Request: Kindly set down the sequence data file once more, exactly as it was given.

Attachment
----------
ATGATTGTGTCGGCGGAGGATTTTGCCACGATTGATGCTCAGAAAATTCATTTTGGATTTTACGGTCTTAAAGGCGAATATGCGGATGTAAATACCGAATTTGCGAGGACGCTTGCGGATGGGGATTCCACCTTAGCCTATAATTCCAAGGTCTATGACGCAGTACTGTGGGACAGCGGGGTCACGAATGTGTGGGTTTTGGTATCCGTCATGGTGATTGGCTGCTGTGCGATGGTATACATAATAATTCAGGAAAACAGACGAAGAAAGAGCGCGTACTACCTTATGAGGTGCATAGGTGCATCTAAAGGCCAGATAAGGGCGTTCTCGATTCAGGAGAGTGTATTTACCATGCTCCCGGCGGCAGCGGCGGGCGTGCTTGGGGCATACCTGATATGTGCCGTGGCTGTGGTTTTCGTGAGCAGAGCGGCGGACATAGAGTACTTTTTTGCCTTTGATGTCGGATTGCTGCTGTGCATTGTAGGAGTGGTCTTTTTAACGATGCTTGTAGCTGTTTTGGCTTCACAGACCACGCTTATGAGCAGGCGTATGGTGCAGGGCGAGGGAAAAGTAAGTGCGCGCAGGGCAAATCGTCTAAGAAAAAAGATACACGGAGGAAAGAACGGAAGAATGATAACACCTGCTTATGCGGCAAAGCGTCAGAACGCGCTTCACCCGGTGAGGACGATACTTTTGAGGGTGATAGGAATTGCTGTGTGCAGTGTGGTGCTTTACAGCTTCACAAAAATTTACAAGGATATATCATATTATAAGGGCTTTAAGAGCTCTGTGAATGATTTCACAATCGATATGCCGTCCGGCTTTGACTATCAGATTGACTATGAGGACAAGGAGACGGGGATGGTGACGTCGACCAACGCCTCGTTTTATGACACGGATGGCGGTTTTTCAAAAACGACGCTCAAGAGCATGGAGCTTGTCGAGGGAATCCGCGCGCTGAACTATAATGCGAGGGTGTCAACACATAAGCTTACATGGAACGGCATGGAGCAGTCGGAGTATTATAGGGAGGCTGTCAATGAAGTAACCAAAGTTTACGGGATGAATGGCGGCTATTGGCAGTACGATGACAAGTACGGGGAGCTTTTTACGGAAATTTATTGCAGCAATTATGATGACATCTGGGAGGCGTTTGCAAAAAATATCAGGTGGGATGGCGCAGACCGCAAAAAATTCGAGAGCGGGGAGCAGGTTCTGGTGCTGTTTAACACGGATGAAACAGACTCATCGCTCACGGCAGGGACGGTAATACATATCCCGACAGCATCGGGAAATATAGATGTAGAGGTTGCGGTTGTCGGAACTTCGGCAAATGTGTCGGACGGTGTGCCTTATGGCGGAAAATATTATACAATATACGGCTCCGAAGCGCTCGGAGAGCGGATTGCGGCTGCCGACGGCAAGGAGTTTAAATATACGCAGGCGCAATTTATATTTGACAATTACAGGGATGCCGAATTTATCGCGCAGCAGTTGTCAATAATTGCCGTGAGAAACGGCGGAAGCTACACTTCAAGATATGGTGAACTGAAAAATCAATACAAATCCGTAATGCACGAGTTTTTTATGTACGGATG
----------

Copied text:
ATGATTGTGTCGGCGGAGGATTTTGCCACGATTGATGCTCAGAAAATTCATTTTGGATTTTACGGTCTTAAAGGCGAATATGCGGATGTAAATACCGAATTTGCGAGGACGCTTGCGGATGGGGATTCCACCTTAGCCTATAATTCCAAGGTCTATGACGCAGTACTGTGGGACAGCGGGGTCACGAATGTGTGGGTTTTGGTATCCGTCATGGTGATTGGCTGCTGTGCGATGGTATACATAATAATTCAGGAAAACAGACGAAGAAAGAGCGCGTACTACCTTATGAGGTGCATAGGTGCATCTAAAGGCCAGATAAGGGCGTTCTCGATTCAGGAGAGTGTATTTACCATGCTCCCGGCGGCAGCGGCGGGCGTGCTTGGGGCATACCTGATATGTGCCGTGGCTGTGGTTTTCGTGAGCAGAGCGGCGGACATAGAGTACTTTTTTGCCTTTGATGTCGGATTGCTGCTGTGCATTGTAGGAGTGGTCTTTTTAACGATGCTTGTAGCTGTTTTGGCTTCACAGACCACGCTTATGAGCAGGCGTATGGTGCAGGGCGAGGGAAAAGTAAGTGCGCGCAGGGCAAATCGTCTAAGAAAAAAGATACACGGAGGAAAGAACGGAAGAATGATAACACCTGCTTATGCGGCAAAGCGTCAGAACGCGCTTCACCCGGTGAGGACGATACTTTTGAGGGTGATAGGAATTGCTGTGTGCAGTGTGGTGCTTTACAGCTTCACAAAAATTTACAAGGATATATCATATTATAAGGGCTTTAAGAGCTCTGTGAATGATTTCACAATCGATATGCCGTCCGGCTTTGACTATCAGATTGACTATGAGGACAAGGAGACGGGGATGGTGACGTCGACCAACGCCTCGTTTTATGACACGGATGGCGGTTTTTCAAAAACGACGCTCAAGAGCATGGAGCTTGTCGAGGGAATCCGCGCGCTGAACTATAATGCGAGGGTGTCAACACATAAGCTTACATGGAACGGCATGGAGCAGTCGGAGTATTATAGGGAGGCTGTCAATGAAGTAACCAAAGTTTACGGGATGAATGGCGGCTATTGGCAGTACGATGACAAGTACGGGGAGCTTTTTACGGAAATTTATTGCAGCAATTATGATGACATCTGGGAGGCGTTTGCAAAAAATATCAGGTGGGATGGCGCAGACCGCAAAAAATTCGAGAGCGGGGAGCAGGTTCTGGTGCTGTTTAACACGGATGAAACAGACTCATCGCTCACGGCAGGGACGGTAATACATATCCCGACAGCATCGGGAAATATAGATGTAGAGGTTGCGGTTGTCGGAACTTCGGCAAATGTGTCGGACGGTGTGCCTTATGGCGGAAAATATTATACAATATACGGCTCCGAAGCGCTCGGAGAGCGGATTGCGGCTGCCGACGGCAAGGAGTTTAAATATACGCAGGCGCAATTTATATTTGACAATTACAGGGATGCCGAATTTATCGCGCAGCAGTTGTCAATAATTGCCGTGAGAAACGGCGGAAGCTACACTTCAAGATATGGTGAACTGAAAAATCAATACAAATCCGTAATGCACGAGTTTTTTATGTACGGATG